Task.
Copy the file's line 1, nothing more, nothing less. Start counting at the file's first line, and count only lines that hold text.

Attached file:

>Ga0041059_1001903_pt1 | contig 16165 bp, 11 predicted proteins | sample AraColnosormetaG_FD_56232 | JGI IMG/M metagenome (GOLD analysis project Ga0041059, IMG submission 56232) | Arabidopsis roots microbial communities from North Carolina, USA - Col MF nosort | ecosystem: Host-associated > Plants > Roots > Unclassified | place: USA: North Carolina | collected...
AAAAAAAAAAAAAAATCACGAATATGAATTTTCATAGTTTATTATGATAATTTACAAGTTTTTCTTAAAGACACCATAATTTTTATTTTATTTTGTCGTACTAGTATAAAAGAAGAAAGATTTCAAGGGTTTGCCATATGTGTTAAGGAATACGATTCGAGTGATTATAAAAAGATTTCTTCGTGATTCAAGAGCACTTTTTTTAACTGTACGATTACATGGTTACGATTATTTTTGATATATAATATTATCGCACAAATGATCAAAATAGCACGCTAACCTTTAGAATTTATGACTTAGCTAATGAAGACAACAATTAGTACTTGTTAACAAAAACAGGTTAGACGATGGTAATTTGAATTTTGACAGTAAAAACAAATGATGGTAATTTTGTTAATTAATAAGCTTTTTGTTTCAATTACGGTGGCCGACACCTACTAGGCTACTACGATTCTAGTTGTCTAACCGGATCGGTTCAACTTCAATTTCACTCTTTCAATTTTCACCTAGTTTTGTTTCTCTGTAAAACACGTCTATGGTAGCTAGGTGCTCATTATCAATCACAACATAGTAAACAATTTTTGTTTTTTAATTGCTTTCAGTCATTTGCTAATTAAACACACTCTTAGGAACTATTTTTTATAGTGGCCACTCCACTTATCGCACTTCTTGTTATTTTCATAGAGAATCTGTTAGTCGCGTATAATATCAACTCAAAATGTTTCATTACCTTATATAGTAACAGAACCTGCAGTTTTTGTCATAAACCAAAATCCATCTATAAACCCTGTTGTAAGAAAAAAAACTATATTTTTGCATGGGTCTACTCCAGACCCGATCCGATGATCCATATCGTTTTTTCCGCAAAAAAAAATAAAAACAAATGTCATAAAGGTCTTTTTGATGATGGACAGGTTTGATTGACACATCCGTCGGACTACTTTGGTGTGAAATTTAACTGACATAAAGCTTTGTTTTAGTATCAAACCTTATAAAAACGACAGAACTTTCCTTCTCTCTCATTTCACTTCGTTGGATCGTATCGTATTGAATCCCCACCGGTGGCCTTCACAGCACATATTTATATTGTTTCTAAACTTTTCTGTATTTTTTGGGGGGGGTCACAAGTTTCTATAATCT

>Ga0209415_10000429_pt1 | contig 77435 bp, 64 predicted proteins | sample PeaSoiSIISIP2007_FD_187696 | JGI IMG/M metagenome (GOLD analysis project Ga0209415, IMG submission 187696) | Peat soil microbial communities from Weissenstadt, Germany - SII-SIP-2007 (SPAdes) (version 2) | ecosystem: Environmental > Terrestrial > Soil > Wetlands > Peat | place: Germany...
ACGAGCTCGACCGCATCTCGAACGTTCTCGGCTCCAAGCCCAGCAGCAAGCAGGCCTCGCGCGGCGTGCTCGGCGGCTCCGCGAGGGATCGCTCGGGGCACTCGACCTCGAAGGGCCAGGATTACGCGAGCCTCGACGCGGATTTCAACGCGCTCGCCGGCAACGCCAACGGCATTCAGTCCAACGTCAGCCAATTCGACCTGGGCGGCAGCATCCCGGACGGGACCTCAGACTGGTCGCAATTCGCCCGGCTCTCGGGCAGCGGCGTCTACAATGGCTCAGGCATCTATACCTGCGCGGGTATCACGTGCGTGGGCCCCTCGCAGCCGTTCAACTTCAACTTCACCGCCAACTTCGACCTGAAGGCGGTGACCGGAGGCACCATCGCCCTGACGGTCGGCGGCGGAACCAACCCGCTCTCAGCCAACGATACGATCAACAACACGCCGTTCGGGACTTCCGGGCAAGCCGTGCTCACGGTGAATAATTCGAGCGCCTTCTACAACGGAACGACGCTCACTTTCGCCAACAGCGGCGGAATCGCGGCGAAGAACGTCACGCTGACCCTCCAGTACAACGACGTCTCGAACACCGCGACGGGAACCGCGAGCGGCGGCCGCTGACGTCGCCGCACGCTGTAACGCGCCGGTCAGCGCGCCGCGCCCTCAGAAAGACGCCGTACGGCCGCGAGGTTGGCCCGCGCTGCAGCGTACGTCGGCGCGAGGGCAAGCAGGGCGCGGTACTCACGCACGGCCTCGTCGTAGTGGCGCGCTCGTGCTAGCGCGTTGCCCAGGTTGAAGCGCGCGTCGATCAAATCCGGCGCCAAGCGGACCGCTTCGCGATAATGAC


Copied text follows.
>Ga0041059_1001903_pt1 | contig 16165 bp, 11 predicted proteins | sample AraColnosormetaG_FD_56232 | JGI IMG/M metagenome (GOLD analysis project Ga0041059, IMG submission 56232) | Arabidopsis roots microbial communities from North Carolina, USA - Col MF nosort | ecosystem: Host-associated > Plants > Roots > Unclassified | place: USA: North Carolina | collected...